The immediate challenge for the Queensland government’s review of the effectiveness of preparedness activities and the response to the fire, due by 31 March 2021, is to provide answers about the failure to contain the fire, which was only extinguished with the help of rain. Accommodation providers welcomed the quick reopening of the island to tourists, and tourism bodies and Queensland Parks and Wildlife Service claimed that the island would bounce back, that it was already starting to regenerate and that its main drawcards (Lake McKenzie and Central Station) had not been affected, but the island’s ecology has been devastated by the fires.
So the ongoing challenge is to assess priorities for K’gari, which is many things: a unique island with a World Heritage listing because of the geological and biological processes that take place there, a tourist resort, a home to dingoes and other animals, and the traditional country of the Butchulla Aboriginal people. What are the limits for industries such as tourism? Can we humans think non-anthropocentrically about the places we share with other animals and plants? How do we enact Butchulla Law, which says ‘what’s good for the land comes first’?
The way the presence and actions of humans are affecting plants’ and animals’ habitats in a negative way on K’gari is a microcosm of what is happening across Australia and worldwide. No one wants to hear it, or think about it, but 2020 is a harbinger of the new normal: catastrophic wildfires (and other severe weather) and the spread of zoonotic diseases, which may be more contagious and lethal than Covid-19. The challenges that K’gari faces are also global and national challenges. So US President Joe Biden’s Executive Order Tackling the Climate Crisis, is a positive move. He has put environmental justice and protection of the environment, including conservation of lands, waters and biodiversity, at the centre of his administration’s policy agenda. The goal is to conserve at least 30 per cent of lands and waters by 2030.
In Australia, Graeme Samuel’s 2020 review of the Environment Protection and Biodiversity Conservation (EPBC) Act recommends that a new set of national environmental standards should be adopted and implemented to overcome the failures of the current piecemeal approach to environmental protections. Under the current EPBC Act, Samuel found, Australia’s animals, plants and habitats are in unsustainable decline. But I doubt his recommendation to set up an Office of Compliance and Enforcement, which would have ‘regulatory powers and tools’, within the Department of Agriculture, Water and the Environment will result in good outcomes for Australia’s animals, plants and biodiversity. Australia is a world leader in land clearing, and the majority of it has been cleared for agriculture. Habitat loss and land clearing are the biggest threats to threatened species. Though I despair at politicians’ failure to put a stop to Australia’s terrible environmental degradation and tackle the climate catastrophe, we must keep putting pressure on parliamentarians to legislate responsibly for this country and future generations.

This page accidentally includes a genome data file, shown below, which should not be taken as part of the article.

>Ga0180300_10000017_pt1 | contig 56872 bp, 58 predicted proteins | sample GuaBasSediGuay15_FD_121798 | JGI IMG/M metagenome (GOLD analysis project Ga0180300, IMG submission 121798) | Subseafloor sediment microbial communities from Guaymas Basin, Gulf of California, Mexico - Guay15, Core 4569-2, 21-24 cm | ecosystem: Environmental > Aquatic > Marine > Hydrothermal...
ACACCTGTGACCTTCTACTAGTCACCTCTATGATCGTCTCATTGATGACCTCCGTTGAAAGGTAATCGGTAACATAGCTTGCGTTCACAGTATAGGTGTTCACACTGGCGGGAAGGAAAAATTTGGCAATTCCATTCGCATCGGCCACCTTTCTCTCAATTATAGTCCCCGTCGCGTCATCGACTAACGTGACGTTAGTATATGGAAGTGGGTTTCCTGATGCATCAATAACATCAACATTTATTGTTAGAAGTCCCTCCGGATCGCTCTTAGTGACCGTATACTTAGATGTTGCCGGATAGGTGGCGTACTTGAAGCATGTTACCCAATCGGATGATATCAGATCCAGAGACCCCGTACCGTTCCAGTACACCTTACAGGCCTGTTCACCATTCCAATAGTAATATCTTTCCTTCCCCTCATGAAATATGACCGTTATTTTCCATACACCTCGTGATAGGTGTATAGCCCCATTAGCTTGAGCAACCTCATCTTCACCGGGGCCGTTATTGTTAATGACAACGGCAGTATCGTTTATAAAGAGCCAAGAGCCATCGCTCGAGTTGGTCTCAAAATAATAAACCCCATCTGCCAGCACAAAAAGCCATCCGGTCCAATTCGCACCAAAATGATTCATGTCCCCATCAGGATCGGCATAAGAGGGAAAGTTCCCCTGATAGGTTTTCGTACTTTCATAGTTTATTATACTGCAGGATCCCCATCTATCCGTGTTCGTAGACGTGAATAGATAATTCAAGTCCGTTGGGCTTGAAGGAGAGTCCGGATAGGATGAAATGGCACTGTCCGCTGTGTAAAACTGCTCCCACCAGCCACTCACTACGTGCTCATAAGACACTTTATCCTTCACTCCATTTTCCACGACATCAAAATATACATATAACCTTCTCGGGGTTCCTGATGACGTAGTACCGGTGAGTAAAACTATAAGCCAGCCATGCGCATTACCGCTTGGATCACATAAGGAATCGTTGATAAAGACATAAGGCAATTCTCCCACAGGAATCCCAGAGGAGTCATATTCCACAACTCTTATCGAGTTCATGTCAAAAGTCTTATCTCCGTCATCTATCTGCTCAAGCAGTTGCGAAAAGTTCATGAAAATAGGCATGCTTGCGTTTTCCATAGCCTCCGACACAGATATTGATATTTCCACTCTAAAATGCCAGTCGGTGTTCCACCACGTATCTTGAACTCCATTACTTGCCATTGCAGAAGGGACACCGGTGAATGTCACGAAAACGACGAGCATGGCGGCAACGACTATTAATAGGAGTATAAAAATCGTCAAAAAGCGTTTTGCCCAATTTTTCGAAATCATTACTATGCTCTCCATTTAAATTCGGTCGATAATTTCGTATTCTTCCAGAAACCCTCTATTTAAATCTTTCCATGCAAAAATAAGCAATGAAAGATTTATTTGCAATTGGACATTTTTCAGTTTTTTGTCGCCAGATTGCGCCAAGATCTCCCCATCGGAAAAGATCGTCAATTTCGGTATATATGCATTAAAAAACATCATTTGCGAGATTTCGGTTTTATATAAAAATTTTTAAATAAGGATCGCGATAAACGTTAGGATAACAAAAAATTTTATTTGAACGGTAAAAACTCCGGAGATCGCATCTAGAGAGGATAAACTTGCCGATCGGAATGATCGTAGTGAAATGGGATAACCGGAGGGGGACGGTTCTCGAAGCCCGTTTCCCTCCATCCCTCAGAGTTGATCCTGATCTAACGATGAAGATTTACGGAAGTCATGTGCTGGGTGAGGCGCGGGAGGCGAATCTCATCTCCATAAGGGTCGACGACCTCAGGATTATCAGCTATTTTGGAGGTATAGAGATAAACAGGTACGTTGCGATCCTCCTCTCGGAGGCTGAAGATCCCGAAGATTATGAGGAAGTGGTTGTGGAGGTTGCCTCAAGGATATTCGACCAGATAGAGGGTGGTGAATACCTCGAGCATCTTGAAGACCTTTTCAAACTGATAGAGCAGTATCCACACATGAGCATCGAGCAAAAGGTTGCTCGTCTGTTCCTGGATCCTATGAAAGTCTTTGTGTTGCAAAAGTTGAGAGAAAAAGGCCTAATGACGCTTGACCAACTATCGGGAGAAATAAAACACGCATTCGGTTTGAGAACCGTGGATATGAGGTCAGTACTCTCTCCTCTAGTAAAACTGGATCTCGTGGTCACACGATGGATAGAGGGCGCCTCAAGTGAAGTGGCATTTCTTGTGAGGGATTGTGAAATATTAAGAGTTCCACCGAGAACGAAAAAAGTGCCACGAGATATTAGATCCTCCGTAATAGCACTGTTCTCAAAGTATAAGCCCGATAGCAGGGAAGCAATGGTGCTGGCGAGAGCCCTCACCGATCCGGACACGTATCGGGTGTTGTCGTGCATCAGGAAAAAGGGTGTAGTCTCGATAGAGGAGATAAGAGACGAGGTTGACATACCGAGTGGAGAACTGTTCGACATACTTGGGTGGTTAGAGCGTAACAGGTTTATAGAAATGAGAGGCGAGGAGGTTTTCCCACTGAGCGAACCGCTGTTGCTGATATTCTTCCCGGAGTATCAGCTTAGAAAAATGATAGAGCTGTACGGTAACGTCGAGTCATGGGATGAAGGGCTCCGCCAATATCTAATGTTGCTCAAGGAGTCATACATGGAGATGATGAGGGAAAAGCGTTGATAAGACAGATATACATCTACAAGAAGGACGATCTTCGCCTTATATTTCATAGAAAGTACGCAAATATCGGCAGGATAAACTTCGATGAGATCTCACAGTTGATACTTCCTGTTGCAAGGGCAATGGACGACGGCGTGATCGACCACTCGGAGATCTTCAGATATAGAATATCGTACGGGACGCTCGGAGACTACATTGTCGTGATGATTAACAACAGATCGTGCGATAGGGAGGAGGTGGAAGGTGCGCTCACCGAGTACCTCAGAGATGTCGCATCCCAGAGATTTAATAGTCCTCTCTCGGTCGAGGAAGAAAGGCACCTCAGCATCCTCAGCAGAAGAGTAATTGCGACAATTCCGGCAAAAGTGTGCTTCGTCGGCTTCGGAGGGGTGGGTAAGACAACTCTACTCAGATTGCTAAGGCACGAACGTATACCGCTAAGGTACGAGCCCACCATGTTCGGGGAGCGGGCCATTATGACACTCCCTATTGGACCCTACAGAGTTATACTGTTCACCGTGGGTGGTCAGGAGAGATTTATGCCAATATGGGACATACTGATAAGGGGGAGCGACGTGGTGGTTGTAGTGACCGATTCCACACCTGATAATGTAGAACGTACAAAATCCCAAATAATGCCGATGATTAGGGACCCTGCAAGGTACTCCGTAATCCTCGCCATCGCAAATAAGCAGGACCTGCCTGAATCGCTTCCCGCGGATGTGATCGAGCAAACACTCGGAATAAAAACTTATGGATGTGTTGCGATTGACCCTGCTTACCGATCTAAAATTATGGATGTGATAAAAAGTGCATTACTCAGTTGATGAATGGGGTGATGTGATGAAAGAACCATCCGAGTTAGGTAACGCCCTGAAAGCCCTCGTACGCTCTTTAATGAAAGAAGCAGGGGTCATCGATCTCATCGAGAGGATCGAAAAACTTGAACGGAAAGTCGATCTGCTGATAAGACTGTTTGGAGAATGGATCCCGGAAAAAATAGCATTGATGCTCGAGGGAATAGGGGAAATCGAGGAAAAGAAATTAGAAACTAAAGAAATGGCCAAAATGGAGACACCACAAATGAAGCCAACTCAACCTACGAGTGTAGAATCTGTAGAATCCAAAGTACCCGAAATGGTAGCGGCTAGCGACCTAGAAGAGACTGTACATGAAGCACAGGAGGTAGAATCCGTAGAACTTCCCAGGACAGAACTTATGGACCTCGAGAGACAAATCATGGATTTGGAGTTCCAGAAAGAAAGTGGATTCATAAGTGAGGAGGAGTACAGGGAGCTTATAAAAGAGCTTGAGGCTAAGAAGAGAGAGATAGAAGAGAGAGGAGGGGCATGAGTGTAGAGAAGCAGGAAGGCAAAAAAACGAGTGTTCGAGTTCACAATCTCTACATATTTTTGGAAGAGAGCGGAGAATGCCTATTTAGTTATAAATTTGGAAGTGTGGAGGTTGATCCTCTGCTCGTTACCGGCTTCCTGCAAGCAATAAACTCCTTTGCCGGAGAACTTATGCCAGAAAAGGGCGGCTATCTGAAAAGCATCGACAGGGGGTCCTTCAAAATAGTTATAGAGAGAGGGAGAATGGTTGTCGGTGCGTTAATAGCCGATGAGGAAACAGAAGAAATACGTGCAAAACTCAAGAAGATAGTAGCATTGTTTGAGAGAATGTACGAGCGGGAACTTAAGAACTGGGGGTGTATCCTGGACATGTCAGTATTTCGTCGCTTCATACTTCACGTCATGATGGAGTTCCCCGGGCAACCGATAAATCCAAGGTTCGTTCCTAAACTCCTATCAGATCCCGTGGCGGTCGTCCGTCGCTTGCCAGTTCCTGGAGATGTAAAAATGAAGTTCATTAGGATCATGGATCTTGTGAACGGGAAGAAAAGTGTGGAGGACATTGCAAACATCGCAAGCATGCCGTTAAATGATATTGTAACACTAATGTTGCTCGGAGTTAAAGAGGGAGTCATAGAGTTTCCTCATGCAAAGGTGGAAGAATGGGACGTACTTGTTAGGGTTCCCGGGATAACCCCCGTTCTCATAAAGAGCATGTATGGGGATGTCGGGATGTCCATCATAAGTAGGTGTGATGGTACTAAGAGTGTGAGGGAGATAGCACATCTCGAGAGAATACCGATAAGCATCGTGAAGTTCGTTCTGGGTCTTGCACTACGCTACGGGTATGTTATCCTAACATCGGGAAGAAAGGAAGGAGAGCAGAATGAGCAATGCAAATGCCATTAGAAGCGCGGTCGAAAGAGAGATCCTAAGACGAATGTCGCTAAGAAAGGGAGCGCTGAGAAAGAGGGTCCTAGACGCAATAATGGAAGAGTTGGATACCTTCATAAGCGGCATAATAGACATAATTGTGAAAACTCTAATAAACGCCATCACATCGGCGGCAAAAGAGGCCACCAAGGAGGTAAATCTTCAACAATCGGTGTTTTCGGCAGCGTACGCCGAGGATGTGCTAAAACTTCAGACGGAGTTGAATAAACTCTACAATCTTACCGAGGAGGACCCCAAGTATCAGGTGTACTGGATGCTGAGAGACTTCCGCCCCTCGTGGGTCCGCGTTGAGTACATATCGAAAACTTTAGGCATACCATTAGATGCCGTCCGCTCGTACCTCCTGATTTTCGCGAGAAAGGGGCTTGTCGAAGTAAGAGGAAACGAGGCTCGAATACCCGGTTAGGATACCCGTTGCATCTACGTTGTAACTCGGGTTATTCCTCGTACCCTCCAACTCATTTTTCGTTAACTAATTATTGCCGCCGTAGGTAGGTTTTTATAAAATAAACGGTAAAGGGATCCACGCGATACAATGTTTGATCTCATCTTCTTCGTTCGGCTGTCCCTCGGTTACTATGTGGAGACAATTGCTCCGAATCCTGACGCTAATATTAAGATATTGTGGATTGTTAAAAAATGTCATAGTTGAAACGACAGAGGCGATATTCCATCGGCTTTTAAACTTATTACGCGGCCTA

While the challenges on K’gari are global and national, the island is also unique. In addition to Queensland state legislation, which classifies dingoes in most of the state as pests, the dingoes on K’gari fall under the jurisdiction of the Fraser Island Dingo Conservation and Risk Management Strategy (FIDCRMS). This strategy aims to be scientific but a couple of the prominent architects of the plan, who continue to advise the island’s managers, gained their expertise as dingo eradicators whose research is driven by agricultural interests. Although the most recent review of the FIDCRMS in 2012 did not recommend any major changes, dingo supporters managed to convince authorities to restrict the practice of ear tagging to dingoes who are over 10 kg in weight. All these steps toward more humane relations with dingoes are important. Public calls for accountability, openness and policy honesty around dingoes are vital.
Your book weaves together extensive research with personal experiences and memoir. It’s a delicate balance to get right but when it works (as it does in your book) it gives the reader a wonderful combination of first-person insight and a broader historical view. Did you set out knowing how to strike this balance, or does the right mix emerge as you write?